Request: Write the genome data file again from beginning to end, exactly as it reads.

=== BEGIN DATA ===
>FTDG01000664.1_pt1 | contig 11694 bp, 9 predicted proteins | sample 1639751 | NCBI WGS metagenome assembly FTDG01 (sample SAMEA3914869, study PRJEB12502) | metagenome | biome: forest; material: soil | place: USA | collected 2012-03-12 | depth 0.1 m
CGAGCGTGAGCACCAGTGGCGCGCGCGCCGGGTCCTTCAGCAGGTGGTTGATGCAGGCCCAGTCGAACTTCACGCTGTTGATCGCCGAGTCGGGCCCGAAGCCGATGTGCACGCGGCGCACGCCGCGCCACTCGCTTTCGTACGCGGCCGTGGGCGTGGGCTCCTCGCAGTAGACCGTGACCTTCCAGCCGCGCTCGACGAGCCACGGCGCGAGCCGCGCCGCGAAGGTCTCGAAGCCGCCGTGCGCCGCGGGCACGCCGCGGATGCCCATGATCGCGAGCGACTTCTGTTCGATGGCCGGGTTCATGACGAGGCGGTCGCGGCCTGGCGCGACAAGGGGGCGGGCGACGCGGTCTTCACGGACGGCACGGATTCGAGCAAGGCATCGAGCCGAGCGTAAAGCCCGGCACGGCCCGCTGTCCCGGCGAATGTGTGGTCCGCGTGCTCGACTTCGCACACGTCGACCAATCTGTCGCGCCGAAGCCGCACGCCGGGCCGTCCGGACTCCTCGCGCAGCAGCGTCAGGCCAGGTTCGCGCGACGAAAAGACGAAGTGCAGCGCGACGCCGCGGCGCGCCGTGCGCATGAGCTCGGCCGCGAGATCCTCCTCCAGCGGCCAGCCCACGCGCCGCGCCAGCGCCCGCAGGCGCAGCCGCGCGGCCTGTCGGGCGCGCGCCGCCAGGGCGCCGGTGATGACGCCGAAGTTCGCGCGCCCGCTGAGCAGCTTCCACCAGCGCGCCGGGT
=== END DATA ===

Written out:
>FTDG01000664.1_pt1 | contig 11694 bp, 9 predicted proteins | sample 1639751 | NCBI WGS metagenome assembly FTDG01 (sample SAMEA3914869, study PRJEB12502) | metagenome | biome: forest; material: soil | place: USA | collected 2012-03-12 | depth 0.1 m
CGAGCGTGAGCACCAGTGGCGCGCGCGCCGGGTCCTTCAGCAGGTGGTTGATGCAGGCCCAGTCGAACTTCACGCTGTTGATCGCCGAGTCGGGCCCGAAGCCGATGTGCACGCGGCGCACGCCGCGCCACTCGCTTTCGTACGCGGCCGTGGGCGTGGGCTCCTCGCAGTAGACCGTGACCTTCCAGCCGCGCTCGACGAGCCACGGCGCGAGCCGCGCCGCGAAGGTCTCGAAGCCGCCGTGCGCCGCGGGCACGCCGCGGATGCCCATGATCGCGAGCGACTTCTGTTCGATGGCCGGGTTCATGACGAGGCGGTCGCGGCCTGGCGCGACAAGGGGGCGGGCGACGCGGTCTTCACGGACGGCACGGATTCGAGCAAGGCATCGAGCCGAGCGTAAAGCCCGGCACGGCCCGCTGTCCCGGCGAATGTGTGGTCCGCGTGCTCGACTTCGCACACGTCGACCAATCTGTCGCGCCGAAGCCGCACGCCGGGCCGTCCGGACTCCTCGCGCAGCAGCGTCAGGCCAGGTTCGCGCGACGAAAAGACGAAGTGCAGCGCGACGCCGCGGCGCGCCGTGCGCATGAGCTCGGCCGCGAGATCCTCCTCCAGCGGCCAGCCCACGCGCCGCGCCAGCGCCCGCAGGCGCAGCCGCGCGGCCTGTCGGGCGCGCGCCGCCAGGGCGCCGGTGATGACGCCGAAGTTCGCGCGCCCGCTGAGCAGCTTCCACCAGCGCGCCGGGT